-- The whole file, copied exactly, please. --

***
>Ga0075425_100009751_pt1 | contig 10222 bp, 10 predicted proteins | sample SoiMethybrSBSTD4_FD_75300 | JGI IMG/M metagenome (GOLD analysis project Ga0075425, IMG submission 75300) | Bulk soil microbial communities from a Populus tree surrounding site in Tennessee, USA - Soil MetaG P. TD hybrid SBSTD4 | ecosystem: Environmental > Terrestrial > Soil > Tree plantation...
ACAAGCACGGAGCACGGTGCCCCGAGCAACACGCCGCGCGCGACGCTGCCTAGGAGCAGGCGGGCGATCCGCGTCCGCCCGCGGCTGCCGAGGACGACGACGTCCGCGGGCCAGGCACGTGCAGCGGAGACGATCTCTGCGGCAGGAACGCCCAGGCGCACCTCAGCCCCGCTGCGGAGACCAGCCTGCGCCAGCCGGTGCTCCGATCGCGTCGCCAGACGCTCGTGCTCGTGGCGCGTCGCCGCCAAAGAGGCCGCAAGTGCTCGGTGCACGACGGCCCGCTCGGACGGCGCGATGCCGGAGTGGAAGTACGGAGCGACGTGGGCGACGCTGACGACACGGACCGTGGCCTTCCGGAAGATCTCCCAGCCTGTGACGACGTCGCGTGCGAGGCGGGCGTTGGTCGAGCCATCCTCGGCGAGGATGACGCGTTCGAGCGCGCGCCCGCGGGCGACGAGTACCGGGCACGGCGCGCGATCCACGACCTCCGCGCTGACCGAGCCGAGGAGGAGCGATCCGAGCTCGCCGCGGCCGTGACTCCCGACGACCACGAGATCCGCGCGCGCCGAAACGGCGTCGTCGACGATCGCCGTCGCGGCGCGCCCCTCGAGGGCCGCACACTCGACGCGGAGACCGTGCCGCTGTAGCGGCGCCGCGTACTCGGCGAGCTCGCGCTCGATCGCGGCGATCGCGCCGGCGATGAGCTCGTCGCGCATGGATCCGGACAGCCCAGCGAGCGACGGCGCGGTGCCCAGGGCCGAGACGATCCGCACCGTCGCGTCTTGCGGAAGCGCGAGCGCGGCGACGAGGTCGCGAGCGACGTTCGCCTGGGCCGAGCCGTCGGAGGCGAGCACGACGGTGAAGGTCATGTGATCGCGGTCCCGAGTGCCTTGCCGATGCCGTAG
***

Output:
>Ga0075425_100009751_pt1 | contig 10222 bp, 10 predicted proteins | sample SoiMethybrSBSTD4_FD_75300 | JGI IMG/M metagenome (GOLD analysis project Ga0075425, IMG submission 75300) | Bulk soil microbial communities from a Populus tree surrounding site in Tennessee, USA - Soil MetaG P. TD hybrid SBSTD4 | ecosystem: Environmental > Terrestrial > Soil > Tree plantation...
ACAAGCACGGAGCACGGTGCCCCGAGCAACACGCCGCGCGCGACGCTGCCTAGGAGCAGGCGGGCGATCCGCGTCCGCCCGCGGCTGCCGAGGACGACGACGTCCGCGGGCCAGGCACGTGCAGCGGAGACGATCTCTGCGGCAGGAACGCCCAGGCGCACCTCAGCCCCGCTGCGGAGACCAGCCTGCGCCAGCCGGTGCTCCGATCGCGTCGCCAGACGCTCGTGCTCGTGGCGCGTCGCCGCCAAAGAGGCCGCAAGTGCTCGGTGCACGACGGCCCGCTCGGACGGCGCGATGCCGGAGTGGAAGTACGGAGCGACGTGGGCGACGCTGACGACACGGACCGTGGCCTTCCGGAAGATCTCCCAGCCTGTGACGACGTCGCGTGCGAGGCGGGCGTTGGTCGAGCCATCCTCGGCGAGGATGACGCGTTCGAGCGCGCGCCCGCGGGCGACGAGTACCGGGCACGGCGCGCGATCCACGACCTCCGCGCTGACCGAGCCGAGGAGGAGCGATCCGAGCTCGCCGCGGCCGTGACTCCCGACGACCACGAGATCCGCGCGCGCCGAAACGGCGTCGTCGACGATCGCCGTCGCGGCGCGCCCCTCGAGGGCCGCACACTCGACGCGGAGACCGTGCCGCTGTAGCGGCGCCGCGTACTCGGCGAGCTCGCGCTCGATCGCGGCGATCGCGCCGGCGATGAGCTCGTCGCGCATGGATCCGGACAGCCCAGCGAGCGACGGCGCGGTGCCCAGGGCCGAGACGATCCGCACCGTCGCGTCTTGCGGAAGCGCGAGCGCGGCGACGAGGTCGCGAGCGACGTTCGCCTGGGCCGAGCCGTCGGAGGCGAGCACGACGGTGAAGGTCATGTGATCGCGGTCCCGAGTGCCTTGCCGATGCCGTAG